Date of Graduation

5-2016

Document Type

Thesis

Degree Name

Bachelor of Science in Agricultural, Food and Life Sciences

Degree Level

Undergraduate

Department

Crop, Soil and Environmental Sciences

Advisor

Scott, Thad

Reader

Scott, Thad

Second Reader

Brye, Kristofor

Third Reader

Wood, Lisa

Abstract

Eutrophication is a problem in many lakes, but the reduction of nutrient inputs such as nitrogen (N) and phosphorus (P) to combat eutrophication can lead to an oligotrophic state, which may be unable to support healthy aquatic ecosystems. This study examined how different rates of chemical fertilization with N and P during times of nutrient limitation (mid-summer) could affect particulate N and C concentrations in four lakes in northwest Arkansas. Fertilization experiments were conducted in microcosms during the month of July 2014. Water samples from each lake were collected and divided into six treatments: control, P-only, N:P 10, 20, 40, and 80. Concentrations of particulate N and C were quantified using elemental analysis. For each lake, particulate N and C generally increased as N:P supply increased. The lack of a significant difference between higher level N:P treatments (N:P 20 and 40 versus N:P 80) suggests on a whole-lake scale, a lower rate of fertilizer addition can be used and still achieve the same effects seen with greater N:P treatments.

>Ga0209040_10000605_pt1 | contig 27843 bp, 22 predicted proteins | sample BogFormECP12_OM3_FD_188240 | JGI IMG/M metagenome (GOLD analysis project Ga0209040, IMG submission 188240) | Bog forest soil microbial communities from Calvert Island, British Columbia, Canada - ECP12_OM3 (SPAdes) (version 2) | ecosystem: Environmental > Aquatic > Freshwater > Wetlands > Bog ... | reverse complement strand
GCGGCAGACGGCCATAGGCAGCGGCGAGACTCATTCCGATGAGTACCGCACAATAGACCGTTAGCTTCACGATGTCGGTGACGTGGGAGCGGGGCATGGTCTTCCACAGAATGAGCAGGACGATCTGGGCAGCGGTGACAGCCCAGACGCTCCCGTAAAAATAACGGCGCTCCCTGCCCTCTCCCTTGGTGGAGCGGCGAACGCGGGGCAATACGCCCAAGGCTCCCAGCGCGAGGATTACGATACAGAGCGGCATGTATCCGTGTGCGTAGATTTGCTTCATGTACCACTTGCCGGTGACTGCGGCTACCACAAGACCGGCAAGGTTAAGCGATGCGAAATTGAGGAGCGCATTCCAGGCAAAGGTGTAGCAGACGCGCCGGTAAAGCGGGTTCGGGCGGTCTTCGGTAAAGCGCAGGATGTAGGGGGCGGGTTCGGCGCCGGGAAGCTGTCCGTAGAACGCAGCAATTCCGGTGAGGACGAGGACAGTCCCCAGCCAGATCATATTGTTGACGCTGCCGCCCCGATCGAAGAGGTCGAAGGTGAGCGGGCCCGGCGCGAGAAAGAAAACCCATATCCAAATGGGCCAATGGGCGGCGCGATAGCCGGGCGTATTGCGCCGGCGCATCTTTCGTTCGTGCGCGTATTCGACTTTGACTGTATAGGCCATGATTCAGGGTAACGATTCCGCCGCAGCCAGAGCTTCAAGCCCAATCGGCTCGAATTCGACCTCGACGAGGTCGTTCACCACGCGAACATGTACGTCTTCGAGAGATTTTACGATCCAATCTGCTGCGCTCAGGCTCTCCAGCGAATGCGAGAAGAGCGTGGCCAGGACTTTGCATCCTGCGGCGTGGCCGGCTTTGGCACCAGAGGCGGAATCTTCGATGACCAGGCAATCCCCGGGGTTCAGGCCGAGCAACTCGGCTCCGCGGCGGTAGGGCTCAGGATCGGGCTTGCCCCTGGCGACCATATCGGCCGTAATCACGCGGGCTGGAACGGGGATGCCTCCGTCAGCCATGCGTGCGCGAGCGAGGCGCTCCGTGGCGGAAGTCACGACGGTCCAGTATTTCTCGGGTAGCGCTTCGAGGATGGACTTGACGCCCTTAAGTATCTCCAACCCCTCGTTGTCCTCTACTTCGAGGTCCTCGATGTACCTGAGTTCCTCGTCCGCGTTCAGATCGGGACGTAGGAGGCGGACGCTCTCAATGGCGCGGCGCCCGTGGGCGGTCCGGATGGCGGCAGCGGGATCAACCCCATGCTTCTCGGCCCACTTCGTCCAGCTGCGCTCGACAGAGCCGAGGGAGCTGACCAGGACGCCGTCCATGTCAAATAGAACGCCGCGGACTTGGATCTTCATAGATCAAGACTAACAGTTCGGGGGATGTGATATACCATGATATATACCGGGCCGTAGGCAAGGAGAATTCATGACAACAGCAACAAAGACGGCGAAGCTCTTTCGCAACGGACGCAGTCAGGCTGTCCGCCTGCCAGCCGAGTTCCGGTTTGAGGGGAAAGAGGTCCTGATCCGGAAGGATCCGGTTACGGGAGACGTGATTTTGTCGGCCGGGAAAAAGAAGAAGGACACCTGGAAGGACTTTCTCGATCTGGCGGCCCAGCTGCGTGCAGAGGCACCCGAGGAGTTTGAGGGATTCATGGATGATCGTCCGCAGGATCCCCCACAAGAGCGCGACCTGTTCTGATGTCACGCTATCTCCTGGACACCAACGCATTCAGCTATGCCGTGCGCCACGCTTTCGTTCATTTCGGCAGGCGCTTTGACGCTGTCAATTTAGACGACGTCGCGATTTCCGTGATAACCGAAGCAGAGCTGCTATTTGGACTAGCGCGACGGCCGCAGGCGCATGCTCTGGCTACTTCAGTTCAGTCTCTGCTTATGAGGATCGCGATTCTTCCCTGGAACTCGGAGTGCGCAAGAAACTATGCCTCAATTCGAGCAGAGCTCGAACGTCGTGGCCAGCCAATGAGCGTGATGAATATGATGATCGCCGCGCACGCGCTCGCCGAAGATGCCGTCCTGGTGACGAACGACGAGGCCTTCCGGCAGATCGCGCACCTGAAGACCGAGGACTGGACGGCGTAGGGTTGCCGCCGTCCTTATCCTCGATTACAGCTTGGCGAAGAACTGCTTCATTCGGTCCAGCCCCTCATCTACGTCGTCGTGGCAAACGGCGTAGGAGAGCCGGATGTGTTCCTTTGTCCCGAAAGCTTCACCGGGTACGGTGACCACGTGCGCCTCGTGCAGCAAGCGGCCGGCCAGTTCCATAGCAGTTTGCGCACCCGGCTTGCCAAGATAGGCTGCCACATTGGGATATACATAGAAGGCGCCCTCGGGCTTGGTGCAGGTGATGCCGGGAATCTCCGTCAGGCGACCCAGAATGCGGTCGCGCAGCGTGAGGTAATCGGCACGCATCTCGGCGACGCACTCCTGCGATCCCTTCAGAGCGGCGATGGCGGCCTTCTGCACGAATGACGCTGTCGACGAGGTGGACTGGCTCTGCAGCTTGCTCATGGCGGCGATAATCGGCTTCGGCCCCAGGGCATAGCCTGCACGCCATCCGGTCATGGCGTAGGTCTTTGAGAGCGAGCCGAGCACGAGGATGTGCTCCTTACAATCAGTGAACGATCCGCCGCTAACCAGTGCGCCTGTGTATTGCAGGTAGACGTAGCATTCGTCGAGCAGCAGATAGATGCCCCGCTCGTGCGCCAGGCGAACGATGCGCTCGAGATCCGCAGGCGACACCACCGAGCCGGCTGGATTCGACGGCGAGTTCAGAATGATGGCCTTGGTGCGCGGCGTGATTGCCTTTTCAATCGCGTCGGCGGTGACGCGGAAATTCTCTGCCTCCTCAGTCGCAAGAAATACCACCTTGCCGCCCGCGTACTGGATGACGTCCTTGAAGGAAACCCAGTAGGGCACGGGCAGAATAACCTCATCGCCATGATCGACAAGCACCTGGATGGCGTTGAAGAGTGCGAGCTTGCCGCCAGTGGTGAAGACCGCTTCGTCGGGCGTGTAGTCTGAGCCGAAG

Share

COinS